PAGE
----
When we received the device the CPU appeared to be stuck on a maximum clockspeed of 1.2GHz, even in high performance mode. This is a stark contrast to Huawei's 1.4GHz claim, so we seeked guidance from the manufacturer. We learned that the processor somehow was stuck on the same speed, regardless of which performance level we used. After typing in *#*#1400#*#* and rebooting the device, the processor immediately bumped up to 1.4GHz. This could potentially be a concern for unsuspecting consumers who purchase the phone and don't realize it's not performing at its best.
So with that bug aside, the overall performance seemed to be on par with the One X and GS3 -- but how's the battery life? After all, the XL gets its name from the respectable 2,600mAh battery taking up a fair amount of space in the back. We conducted our intense tests with the phone in its highest performance setting, which lets you enjoy the full 1.4GHz each core has to offer (the standard battery-saving mode will lower that to 1.2GHz). Our rundown test, which consists of running video on an endless loop at 50 percent brightness while connected to HSPA+ and receiving push emails and social media notifications, ran for eight hours and 25 minutes before the battery decided that enough was enough. With regular usage -- i.e. constantly checking emails and social media, surfing the internet, as well as the occasional call, text and photo opp -- we easily made it through a full day with a little extra to spare. The highest performance setting isn't going to help you go into a second day, but non-power users will find more success by going into battery-saver mode and only moderately taking advantage of the goodies found on the D1 Quad XL. The phone is capable of hitting max speeds of 21 Mbps down and 5.76 Mbps up using its HSPA+ radio, and it covers 850/900/1700/1900/2100MHz bands. As you'd expect, your actual speeds will vary on factors like which network you use and your overall signal strength, but our experience teetered just around average for our neck of the woods. In other words, it's not going to blow your minds, but it'll get the job done perfectly well. Call quality also met our expectations, as we consistently had crisp and clear conversations, in large part thanks to Huawei's selection of an Audience EarSmart noise reduction processor. We noticed that the speakerphone was fairly quiet when compared to the Galaxy S III, but you'll be fine using it as long as you're not in a busy area. Speaking of audio, the D1 Quad XL comes with Dolby 5.1 Surround Sound and Dolby Mobile 3.0 built in. We weren't able to test the first feature, but we hooked up our Klipsch Image S4A in-ear headphones and had an enjoyable experience playing around with the various audio settings that Dolby Mobile provides for both music listening and movie watching. The sound was loud and offered plenty of clarity for treble and bass lovers alike. We noticed the usual smattering of EQ options to help tweak the audio to fit your preferences. If you want to connect the phone to your HDTV, you have access to DLNA and MHL options. You won't see any over-the-top additions to the UX here; for instance, plugging the phone into an MHL setup simply offers HDMI mirroring with no extra features -- unless you count seeing the home pages in landscape mode as a feature, that is.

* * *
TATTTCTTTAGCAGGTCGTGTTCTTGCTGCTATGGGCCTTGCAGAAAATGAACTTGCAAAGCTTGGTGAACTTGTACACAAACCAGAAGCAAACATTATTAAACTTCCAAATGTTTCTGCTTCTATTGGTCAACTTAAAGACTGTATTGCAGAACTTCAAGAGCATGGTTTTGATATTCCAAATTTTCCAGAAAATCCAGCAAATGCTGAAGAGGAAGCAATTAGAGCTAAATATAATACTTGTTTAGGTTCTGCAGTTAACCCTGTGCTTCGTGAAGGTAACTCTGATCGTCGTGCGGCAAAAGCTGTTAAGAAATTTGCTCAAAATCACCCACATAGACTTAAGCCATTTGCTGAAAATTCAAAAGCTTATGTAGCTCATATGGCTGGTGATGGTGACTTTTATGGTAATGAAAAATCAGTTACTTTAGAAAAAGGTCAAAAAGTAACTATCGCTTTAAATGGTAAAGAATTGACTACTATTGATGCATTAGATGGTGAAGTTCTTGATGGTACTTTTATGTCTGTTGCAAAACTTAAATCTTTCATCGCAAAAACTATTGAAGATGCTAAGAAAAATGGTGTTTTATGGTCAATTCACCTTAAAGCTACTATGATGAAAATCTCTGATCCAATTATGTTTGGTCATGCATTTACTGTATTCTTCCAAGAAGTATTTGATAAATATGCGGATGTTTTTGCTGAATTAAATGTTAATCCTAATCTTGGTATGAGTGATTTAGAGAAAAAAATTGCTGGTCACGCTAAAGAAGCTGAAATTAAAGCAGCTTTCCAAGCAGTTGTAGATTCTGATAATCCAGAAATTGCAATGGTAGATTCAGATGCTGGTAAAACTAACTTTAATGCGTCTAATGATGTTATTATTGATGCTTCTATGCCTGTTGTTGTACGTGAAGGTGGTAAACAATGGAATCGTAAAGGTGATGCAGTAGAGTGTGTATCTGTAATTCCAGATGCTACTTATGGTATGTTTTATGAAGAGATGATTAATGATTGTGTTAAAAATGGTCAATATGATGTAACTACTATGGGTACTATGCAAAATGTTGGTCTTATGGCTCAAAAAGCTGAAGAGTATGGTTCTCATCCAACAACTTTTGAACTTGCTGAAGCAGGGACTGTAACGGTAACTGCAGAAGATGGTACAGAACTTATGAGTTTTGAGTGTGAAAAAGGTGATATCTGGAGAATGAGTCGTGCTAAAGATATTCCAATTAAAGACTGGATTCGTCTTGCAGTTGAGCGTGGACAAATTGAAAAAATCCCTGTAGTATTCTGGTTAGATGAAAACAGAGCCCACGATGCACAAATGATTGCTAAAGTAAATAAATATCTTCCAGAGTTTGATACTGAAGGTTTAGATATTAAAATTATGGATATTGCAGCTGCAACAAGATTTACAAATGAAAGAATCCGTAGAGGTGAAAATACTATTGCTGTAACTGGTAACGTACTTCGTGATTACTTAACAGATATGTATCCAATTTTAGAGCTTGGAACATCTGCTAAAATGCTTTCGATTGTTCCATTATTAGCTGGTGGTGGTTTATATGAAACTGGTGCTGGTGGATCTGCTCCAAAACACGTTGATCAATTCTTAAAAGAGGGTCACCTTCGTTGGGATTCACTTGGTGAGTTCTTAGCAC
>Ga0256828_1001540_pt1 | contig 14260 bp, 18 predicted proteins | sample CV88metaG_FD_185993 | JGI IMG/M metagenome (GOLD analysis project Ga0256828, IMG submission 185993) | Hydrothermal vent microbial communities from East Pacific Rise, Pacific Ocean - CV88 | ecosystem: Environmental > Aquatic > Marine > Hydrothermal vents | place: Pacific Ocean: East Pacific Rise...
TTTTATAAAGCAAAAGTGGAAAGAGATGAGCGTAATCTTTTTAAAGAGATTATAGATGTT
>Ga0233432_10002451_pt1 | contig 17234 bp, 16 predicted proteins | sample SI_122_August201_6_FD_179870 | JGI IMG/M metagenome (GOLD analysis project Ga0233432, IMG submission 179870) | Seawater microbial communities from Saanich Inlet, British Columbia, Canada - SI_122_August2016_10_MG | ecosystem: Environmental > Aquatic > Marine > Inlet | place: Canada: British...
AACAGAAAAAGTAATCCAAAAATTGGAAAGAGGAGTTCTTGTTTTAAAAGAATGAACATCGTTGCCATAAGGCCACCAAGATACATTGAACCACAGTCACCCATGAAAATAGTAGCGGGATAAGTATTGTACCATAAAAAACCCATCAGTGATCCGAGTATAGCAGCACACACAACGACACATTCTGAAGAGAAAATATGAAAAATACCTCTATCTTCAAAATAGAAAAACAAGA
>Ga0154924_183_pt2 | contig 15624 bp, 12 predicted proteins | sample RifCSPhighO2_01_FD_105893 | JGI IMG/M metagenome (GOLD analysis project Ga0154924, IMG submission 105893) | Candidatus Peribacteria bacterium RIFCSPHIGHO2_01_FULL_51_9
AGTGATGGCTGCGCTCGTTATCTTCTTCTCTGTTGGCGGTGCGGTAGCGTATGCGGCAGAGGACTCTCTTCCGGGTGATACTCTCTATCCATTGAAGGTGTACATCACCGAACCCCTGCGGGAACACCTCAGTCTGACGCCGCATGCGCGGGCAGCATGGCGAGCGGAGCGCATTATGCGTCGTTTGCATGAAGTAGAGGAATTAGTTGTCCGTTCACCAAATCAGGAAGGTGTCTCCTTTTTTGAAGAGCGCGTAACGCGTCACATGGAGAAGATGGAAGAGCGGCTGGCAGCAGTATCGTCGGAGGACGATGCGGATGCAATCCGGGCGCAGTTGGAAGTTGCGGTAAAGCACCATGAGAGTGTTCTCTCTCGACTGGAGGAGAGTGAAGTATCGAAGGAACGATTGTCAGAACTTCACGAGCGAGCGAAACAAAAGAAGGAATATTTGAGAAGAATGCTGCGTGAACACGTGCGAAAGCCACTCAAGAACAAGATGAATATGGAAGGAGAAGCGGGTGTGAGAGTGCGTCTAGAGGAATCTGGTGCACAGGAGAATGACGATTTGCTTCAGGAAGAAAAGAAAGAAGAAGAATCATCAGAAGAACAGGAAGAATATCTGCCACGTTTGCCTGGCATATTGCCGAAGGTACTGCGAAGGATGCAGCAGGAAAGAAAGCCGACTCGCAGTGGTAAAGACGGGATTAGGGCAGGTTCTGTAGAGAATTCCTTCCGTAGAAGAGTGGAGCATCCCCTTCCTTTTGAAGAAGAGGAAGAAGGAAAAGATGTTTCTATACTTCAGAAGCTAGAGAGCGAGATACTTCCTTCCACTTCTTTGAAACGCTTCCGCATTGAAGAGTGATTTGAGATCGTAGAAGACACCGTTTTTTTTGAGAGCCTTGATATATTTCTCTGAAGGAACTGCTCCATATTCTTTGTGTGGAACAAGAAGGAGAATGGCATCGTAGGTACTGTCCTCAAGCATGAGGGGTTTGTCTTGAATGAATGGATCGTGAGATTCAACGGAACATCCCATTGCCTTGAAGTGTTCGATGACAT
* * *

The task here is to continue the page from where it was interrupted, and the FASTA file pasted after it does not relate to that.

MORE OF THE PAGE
Let our words not be minced: when the Huawei Ascend D1 Quad XL starts showing up in the majority of global markets this quarter (no US availability has been announced, though we'll likely see it offered by online importers), it'll face some steep competition. What once was billed as the "world's fastest smartphone" is now just another entry on the growing list of quad-core powerhouses available on the market, largely thanks to months of delays. That's not to say it isn't powerful or fast -- on the contrary, it performs exactly the way you'd expect a phone with four CPU cores to, and it's Huawei's best phone to date -- but we unfortunately aren't seeing many features that will help the company's flagship stick out. The saving grace for the XL will be its price; estimated to be around 2,699 yuan ($450), it'll be the only thing that prevents this particular device from getting lost in the crowd.
Huawei Ascend D1 Quad
Huawei Ascend D1 Quad XL